Another method that some winemakers use for controlling bacteria during the fermentation process is micro-oxygenation (or micro-aeration), which simply means adding small amounts of oxygen at select times during the process. This can help discourage the growth of harmful bacteria while allowing desirable bacteria or wild yeasts to thrive.

Fermentation typically takes from a few days to a couple of weeks, depending on the type of wine being made. As yeast turns grape sugar into alcohol, carbon dioxide gas forms, and escapes. Eventually, this causes most of the grape juice’s sugar content to ferment out into alcohol, leaving mostly water behind in a process called “defecation.” The resulting wine will have an alcohol content of between 10 and 14 percent.

Aging

Once fermented, wine needs to age in order to balance the levels of acidity and tannin in the finished product. The number of times wines are given to mature varies depending on where it is produced and what type of wine is being made. Wines that are not intended for aging will include a date for when they should be consumed by printed on their label, usually around two years after their harvest.

A large number of wineries have begun installing climate-controlled storage facilities in order to hold onto their wines longer, allowing them further time for maturation. Many connoisseurs think these types of wines have a much better taste than younger producers, which can tend to be overly acidic or chewy from the tannins.

One of the most important ways that wine is aged is by being placed in oak barrels. The barrel not only provides a location for the wine to age but also contributes flavors and aromas to the beverage. New oak barrels can add vanillin, coconut, and spice notes to the wine, while older barrels will contribute flavors like tobacco, leather, and earth.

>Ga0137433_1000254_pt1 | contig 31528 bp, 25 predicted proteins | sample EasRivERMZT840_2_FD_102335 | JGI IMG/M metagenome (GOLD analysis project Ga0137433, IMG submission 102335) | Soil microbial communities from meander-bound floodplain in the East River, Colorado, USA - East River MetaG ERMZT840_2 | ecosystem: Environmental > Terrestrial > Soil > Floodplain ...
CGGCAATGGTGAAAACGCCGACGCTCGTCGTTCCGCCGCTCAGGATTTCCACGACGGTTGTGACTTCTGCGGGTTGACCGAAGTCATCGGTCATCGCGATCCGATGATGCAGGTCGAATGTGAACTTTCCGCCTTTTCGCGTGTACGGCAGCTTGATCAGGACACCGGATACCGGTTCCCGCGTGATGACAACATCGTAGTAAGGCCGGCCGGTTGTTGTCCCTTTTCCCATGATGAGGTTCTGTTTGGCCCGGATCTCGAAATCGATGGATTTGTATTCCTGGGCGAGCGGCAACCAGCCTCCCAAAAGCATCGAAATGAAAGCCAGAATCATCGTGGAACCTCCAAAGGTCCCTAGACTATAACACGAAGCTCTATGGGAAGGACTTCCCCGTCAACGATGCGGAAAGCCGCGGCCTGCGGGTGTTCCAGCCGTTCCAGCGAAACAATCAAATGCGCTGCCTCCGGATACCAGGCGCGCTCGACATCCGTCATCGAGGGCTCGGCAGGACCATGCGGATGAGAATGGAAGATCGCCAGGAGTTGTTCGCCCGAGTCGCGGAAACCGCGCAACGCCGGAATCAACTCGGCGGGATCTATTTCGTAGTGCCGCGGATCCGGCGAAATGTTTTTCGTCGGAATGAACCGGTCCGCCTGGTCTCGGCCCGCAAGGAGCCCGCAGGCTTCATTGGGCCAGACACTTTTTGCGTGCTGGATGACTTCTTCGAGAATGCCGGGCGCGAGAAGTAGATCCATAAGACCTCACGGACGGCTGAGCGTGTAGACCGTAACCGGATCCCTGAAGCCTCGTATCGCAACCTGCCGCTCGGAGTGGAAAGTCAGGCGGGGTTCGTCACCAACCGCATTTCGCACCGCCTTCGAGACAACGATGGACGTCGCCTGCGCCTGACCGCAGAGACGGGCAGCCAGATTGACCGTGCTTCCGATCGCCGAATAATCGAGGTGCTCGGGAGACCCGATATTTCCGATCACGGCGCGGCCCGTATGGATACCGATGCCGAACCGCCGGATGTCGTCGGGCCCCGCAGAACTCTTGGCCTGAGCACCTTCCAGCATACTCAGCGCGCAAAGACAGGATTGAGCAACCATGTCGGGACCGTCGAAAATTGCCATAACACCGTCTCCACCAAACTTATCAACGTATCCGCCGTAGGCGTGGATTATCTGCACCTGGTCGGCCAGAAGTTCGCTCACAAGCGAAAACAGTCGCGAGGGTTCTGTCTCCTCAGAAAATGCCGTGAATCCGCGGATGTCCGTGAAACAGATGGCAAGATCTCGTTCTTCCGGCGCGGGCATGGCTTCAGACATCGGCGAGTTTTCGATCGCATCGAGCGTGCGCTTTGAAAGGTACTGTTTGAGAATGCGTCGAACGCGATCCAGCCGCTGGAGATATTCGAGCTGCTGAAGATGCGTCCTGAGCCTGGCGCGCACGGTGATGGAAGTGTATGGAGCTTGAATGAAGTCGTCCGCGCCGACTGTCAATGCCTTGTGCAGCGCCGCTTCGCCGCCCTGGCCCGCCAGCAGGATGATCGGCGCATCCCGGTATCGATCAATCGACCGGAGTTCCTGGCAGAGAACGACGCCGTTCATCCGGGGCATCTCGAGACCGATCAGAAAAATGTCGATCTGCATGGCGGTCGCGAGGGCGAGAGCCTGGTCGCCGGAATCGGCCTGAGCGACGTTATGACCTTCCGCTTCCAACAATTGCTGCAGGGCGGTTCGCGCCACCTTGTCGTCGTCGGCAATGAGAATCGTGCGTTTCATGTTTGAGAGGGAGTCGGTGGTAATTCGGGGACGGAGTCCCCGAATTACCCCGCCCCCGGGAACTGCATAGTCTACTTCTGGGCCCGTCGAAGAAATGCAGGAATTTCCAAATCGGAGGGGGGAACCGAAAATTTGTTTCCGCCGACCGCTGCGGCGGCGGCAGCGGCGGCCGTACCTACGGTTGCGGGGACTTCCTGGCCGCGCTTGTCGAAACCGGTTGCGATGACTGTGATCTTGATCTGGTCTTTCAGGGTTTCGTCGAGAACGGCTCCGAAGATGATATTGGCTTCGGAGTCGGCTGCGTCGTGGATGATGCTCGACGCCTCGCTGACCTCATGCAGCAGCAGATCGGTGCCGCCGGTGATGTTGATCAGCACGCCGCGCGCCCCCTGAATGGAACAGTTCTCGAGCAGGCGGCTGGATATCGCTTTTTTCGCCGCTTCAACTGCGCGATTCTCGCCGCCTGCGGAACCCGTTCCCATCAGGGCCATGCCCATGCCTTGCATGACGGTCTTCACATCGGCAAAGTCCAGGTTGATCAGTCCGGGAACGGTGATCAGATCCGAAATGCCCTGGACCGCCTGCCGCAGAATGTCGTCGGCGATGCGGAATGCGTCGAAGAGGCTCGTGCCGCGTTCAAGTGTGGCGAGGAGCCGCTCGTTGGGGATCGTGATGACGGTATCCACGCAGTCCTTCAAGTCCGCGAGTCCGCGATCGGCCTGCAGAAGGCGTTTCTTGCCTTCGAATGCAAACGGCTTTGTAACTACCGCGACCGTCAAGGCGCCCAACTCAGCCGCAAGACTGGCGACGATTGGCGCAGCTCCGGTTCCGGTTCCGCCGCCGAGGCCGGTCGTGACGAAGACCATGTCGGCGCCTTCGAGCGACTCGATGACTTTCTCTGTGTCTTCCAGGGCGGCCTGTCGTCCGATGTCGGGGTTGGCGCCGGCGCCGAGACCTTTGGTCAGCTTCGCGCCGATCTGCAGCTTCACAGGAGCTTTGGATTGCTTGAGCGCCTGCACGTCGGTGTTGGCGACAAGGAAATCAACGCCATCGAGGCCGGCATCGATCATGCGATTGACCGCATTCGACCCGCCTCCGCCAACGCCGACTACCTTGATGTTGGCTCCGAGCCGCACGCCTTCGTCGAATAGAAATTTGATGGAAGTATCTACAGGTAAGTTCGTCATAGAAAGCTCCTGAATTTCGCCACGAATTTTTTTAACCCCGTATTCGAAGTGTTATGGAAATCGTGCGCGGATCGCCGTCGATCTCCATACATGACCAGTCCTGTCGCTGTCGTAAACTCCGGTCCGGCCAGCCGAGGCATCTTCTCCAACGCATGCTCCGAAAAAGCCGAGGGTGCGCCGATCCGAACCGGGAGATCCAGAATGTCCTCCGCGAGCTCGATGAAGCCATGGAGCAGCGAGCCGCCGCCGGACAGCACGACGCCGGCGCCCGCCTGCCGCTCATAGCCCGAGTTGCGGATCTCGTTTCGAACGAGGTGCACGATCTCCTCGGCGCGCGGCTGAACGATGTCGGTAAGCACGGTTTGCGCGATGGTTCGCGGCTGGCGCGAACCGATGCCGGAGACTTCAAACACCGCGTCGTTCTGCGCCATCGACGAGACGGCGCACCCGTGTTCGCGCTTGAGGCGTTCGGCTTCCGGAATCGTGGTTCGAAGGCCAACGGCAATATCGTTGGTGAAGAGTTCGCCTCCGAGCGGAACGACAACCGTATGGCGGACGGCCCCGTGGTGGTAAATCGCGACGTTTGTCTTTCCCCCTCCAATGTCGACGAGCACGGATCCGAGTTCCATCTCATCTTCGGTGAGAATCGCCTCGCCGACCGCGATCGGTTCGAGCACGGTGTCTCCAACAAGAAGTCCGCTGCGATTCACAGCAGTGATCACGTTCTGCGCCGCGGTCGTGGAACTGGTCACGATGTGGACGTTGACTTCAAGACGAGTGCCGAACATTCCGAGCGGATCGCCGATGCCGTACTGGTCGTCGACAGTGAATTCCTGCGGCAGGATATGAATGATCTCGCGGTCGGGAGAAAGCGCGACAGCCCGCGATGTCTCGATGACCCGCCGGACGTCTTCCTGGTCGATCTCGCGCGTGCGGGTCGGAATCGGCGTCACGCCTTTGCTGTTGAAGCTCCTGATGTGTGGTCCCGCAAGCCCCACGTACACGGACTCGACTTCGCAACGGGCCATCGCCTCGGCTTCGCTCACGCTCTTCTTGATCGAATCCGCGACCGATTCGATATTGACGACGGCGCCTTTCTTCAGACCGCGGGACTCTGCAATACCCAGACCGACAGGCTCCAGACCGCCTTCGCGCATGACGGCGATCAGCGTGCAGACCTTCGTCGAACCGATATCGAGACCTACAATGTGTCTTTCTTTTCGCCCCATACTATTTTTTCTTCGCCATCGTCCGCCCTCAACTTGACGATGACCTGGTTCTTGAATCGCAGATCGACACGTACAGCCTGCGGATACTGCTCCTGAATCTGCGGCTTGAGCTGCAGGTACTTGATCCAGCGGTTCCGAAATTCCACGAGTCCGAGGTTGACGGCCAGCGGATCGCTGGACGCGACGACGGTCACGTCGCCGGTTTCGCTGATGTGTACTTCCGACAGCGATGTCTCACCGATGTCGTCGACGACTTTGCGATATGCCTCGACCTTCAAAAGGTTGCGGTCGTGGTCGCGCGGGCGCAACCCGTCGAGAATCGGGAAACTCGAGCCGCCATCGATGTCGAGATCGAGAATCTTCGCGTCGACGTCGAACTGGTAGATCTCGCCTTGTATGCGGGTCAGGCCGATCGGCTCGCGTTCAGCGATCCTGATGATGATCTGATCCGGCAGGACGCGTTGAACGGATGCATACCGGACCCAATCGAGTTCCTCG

While many people believe that wine is simply left to age until it reaches its peak flavor profile, there is actually a great deal of science involved in determining when a wine is ready for release. Winemakers use various analytical tools to measure things like pH levels, residual sugar content, and the levels of alcohol and acidity, among other things.

Bottling

Once the wine has matured to the winemaker’s satisfaction, it is bottled and sealed for sale. Some wines are further aged in bottles before release, but most are ready for drinking soon after bottling.

The wine must be clear and free of living yeast cells in order for it to be stored long-term without spoiling. If you are planning on bottling your own homemade wine, make sure that there is no sign of fermentation or yeast-related sediment in any of the bottles. If they are still cloudy when you are ready to bottle, then leave them out at room temperature until they clear up.

Bottling buckets are used by most people, but if you have a large amount of wine to bottle (several gallons), simply use milk jugs or other larger containers with spigots attached to make things easier during this process. It does work, although it isn’t the best way to bottle wine.

If you are not familiar with this process, don’t try it. It can cost you your batch of wine if done incorrectly (or at least leave you feeling like a fool). If you are still determined to stick to using milk jugs or other containers without spigots, keep in mind that they will be very hard to clean and sanitize properly because of their size and shape.

Conclusion

The wine-making process is truly amazing. It takes months to go from just grapes or other fruit in your hand into a beverage that can be paired with foods and enjoyed in good company. As you have read, the steps are plentiful throughout this process, but when done right, they need to be followed carefully to ensure no mistakes are made. 

When all is said and done, though, the most important part of the process is patience. One must wait at least three years before their first bottle can be consumed with pleasure after making it themselves.